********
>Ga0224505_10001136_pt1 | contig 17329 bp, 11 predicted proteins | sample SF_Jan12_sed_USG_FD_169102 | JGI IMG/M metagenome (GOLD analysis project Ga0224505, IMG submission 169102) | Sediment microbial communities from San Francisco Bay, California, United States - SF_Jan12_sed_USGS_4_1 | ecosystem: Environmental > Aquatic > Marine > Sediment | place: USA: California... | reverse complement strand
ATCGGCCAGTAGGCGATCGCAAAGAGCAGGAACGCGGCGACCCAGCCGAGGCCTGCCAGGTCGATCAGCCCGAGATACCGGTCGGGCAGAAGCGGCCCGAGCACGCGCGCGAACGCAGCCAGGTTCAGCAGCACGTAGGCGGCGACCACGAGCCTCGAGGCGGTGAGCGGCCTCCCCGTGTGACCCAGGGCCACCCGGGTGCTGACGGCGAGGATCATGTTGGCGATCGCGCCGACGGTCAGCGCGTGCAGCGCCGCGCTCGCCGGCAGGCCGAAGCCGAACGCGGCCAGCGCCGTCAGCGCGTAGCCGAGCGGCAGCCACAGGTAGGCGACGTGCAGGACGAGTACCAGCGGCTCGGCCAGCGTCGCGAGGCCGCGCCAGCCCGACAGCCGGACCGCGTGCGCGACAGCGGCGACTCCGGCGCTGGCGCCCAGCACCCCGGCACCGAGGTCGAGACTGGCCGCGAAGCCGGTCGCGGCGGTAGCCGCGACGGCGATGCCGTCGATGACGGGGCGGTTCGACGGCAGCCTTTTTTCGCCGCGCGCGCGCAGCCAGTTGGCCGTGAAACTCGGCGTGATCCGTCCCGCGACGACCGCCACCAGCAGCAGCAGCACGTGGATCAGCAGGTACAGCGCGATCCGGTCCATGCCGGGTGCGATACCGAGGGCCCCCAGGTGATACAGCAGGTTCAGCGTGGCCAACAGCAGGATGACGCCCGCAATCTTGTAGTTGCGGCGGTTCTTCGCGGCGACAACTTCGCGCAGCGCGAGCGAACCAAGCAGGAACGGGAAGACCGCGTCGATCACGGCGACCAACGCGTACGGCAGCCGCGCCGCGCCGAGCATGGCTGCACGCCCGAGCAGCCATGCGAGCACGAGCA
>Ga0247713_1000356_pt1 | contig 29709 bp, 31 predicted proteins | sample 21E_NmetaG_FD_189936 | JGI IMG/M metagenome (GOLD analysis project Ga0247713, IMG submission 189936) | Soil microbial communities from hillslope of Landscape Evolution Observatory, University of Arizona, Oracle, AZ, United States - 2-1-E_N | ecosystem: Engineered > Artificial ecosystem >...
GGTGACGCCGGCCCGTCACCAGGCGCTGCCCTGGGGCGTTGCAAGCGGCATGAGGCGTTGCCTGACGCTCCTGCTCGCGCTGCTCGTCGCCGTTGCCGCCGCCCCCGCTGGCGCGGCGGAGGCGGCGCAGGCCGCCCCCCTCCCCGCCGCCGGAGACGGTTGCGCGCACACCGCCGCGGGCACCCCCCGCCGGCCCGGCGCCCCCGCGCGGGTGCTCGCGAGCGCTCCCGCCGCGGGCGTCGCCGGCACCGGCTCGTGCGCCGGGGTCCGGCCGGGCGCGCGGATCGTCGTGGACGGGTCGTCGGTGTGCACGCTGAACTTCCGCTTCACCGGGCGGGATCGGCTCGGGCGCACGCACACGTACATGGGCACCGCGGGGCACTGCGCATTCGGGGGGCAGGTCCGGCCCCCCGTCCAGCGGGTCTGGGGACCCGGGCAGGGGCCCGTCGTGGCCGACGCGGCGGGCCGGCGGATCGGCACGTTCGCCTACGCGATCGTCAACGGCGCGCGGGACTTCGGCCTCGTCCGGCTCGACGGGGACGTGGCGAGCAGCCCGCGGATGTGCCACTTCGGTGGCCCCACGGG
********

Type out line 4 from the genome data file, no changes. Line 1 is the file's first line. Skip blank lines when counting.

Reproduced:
GGTGACGCCGGCCCGTCACCAGGCGCTGCCCTGGGGCGTTGCAAGCGGCATGAGGCGTTGCCTGACGCTCCTGCTCGCGCTGCTCGTCGCCGTTGCCGCCGCCCCCGCTGGCGCGGCGGAGGCGGCGCAGGCCGCCCCCCTCCCCGCCGCCGGAGACGGTTGCGCGCACACCGCCGCGGGCACCCCCCGCCGGCCCGGCGCCCCCGCGCGGGTGCTCGCGAGCGCTCCCGCCGCGGGCGTCGCCGGCACCGGCTCGTGCGCCGGGGTCCGGCCGGGCGCGCGGATCGTCGTGGACGGGTCGTCGGTGTGCACGCTGAACTTCCGCTTCACCGGGCGGGATCGGCTCGGGCGCACGCACACGTACATGGGCACCGCGGGGCACTGCGCATTCGGGGGGCAGGTCCGGCCCCCCGTCCAGCGGGTCTGGGGACCCGGGCAGGGGCCCGTCGTGGCCGACGCGGCGGGCCGGCGGATCGGCACGTTCGCCTACGCGATCGTCAACGGCGCGCGGGACTTCGGCCTCGTCCGGCTCGACGGGGACGTGGCGAGCAGCCCGCGGATGTGCCACTTCGGTGGCCCCACGGG